New legislation allowing all students access to gay-straight alliances could open up discussions for the Red Deer Catholic Regional School District and other districts throughout the province.
Amendments to the Alberta government gay-straight alliance related legislation, Bill 10, proposed on Tuesday would enable all students to form a gay-straight alliance club. The amendment includes children in all Alberta schools — public, Catholic, private and charter.
Guy Pelletier, chair of the Red Deer Catholic Regional School District board, said on Tuesday that the school board has always strived facilitate inclusiveness and would abide by the legislation, should it be approved.
“We’ve had a commitment to safe and caring schools and inclusive environments, have always had and will continue to have,” said Pelletier.
“I’m not sure the amendments change that approach, but it’s probably a good conversation to have to help us formalize our thinking on not only GSAs, in terms of forming those, but any type of student group.
“If there are student groups feeling marginalized or bullied, if there’s ways we can do more to help them, then we’re happy to do that.”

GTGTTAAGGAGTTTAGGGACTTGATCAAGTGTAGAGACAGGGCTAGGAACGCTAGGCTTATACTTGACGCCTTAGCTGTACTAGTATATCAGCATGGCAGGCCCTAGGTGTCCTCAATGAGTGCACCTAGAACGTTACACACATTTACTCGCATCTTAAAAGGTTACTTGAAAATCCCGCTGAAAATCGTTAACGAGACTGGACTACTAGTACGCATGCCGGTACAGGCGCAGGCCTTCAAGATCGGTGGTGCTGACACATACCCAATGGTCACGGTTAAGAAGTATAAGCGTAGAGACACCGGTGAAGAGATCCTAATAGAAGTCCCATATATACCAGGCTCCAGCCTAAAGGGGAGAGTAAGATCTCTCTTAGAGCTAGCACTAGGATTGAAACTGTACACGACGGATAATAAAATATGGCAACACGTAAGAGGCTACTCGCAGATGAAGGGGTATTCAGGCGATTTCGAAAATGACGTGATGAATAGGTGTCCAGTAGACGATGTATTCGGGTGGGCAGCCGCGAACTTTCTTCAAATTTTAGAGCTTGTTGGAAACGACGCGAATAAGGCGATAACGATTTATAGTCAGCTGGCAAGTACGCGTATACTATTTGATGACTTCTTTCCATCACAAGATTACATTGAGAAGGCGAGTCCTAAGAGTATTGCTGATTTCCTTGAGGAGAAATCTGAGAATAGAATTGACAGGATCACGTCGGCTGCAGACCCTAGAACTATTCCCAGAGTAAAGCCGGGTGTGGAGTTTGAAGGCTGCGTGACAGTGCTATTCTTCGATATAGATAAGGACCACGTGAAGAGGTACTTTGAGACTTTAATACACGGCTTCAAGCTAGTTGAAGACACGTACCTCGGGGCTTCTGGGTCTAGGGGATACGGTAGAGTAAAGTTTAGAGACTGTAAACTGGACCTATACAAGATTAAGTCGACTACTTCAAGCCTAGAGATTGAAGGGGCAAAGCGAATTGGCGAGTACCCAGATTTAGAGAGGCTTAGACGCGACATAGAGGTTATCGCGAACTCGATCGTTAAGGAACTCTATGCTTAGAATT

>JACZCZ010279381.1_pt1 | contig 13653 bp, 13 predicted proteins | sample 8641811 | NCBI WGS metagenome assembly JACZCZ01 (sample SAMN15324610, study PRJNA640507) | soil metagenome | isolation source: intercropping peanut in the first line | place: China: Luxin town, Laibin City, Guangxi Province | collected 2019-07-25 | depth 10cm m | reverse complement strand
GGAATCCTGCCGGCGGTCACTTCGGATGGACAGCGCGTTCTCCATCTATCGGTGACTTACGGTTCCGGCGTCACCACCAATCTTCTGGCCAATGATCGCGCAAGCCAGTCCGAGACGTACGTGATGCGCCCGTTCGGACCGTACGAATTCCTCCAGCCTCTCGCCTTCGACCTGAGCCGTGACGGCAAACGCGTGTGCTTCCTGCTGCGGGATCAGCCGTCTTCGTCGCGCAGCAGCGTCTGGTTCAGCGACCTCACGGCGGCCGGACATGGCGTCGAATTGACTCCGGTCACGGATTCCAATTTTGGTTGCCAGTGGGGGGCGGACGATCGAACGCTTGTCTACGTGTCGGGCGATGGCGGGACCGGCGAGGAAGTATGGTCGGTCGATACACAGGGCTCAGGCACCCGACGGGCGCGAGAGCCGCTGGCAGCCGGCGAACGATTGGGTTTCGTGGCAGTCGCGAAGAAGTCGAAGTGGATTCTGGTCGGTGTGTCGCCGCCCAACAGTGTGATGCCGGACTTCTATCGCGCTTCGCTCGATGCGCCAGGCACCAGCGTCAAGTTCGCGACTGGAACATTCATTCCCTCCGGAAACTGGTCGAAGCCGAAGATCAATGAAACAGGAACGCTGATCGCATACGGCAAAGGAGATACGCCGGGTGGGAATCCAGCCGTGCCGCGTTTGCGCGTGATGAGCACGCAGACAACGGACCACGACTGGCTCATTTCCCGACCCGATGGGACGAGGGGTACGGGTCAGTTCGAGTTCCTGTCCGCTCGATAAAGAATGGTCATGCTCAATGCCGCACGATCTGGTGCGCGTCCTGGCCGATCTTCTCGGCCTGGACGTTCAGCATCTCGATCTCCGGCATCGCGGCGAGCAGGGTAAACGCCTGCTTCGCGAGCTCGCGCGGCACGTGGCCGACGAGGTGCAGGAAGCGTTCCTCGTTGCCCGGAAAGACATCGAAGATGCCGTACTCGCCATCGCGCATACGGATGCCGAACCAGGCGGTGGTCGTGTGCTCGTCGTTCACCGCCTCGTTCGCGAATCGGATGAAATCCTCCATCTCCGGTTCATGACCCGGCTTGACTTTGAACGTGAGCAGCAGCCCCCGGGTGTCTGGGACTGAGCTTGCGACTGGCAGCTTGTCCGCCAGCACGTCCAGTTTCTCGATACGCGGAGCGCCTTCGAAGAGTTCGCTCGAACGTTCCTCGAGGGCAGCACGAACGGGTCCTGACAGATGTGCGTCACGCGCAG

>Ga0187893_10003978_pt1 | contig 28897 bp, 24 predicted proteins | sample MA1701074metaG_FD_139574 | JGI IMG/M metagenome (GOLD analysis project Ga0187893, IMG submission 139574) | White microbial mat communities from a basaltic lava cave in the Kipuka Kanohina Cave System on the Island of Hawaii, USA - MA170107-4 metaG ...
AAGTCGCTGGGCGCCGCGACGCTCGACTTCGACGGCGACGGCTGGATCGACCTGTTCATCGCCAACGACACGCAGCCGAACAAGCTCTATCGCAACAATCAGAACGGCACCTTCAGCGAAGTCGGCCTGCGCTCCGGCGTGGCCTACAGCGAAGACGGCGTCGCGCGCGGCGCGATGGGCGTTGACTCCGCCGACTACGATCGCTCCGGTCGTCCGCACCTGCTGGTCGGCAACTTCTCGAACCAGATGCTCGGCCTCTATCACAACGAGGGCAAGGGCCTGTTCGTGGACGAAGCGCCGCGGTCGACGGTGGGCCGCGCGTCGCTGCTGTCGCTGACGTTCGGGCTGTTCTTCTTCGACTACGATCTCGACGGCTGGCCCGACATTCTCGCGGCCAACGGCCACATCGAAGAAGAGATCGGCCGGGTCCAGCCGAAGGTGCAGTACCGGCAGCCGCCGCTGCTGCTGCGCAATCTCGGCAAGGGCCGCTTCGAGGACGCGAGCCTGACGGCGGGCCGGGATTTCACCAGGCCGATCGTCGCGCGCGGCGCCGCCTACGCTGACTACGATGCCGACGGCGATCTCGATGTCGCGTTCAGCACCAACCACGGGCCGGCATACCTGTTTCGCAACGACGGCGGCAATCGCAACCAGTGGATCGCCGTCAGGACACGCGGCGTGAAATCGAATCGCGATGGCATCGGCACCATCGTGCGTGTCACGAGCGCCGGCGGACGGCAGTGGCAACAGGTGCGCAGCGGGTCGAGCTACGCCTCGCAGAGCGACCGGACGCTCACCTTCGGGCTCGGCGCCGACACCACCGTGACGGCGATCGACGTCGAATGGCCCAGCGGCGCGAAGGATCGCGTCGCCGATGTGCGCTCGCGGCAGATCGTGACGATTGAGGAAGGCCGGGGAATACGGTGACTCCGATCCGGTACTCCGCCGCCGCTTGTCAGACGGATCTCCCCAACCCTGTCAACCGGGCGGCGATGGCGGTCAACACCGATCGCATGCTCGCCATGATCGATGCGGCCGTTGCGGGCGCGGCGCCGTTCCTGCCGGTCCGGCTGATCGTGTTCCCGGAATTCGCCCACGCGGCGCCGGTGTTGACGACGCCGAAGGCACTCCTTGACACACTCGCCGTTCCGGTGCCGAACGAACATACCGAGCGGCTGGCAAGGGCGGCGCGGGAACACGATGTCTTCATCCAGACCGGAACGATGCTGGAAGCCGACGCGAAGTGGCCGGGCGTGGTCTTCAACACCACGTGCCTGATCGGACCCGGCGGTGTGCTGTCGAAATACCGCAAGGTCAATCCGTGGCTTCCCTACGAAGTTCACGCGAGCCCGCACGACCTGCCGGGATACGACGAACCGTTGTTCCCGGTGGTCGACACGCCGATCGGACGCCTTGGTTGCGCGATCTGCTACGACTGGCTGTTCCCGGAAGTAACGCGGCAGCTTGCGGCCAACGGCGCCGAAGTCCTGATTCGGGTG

Specifically, the board will formalize its thinking on how GSAs are created and how the board can facilitate inclusiveness.
“It’s a good chance to talk about the issues and make sure our students are supported,” said Pelletier.
The Red Deer Public School District is in the process of writing a formal policy that includes GSAs. The board directed administration to create comprehensive policy addressing the needs to sexual orientation and gender minorities.
On Tuesday, Alberta Education Minister Gordon Dirks announced an amendment to the bill that would allow students to establish GSAs in any Alberta school and members would be allowed to meet on school property.
The amendment replaces one proposed last fall that would have allowed GSAs off school grounds.
The alliances are peer-support groups for gay students that are meant to make them feel welcome and prevent them from being bullied.
A study by the University of British Columbia in 2008 showed that the odds of teens having suicidal thoughts are reduced by half in schools that have such groups in place.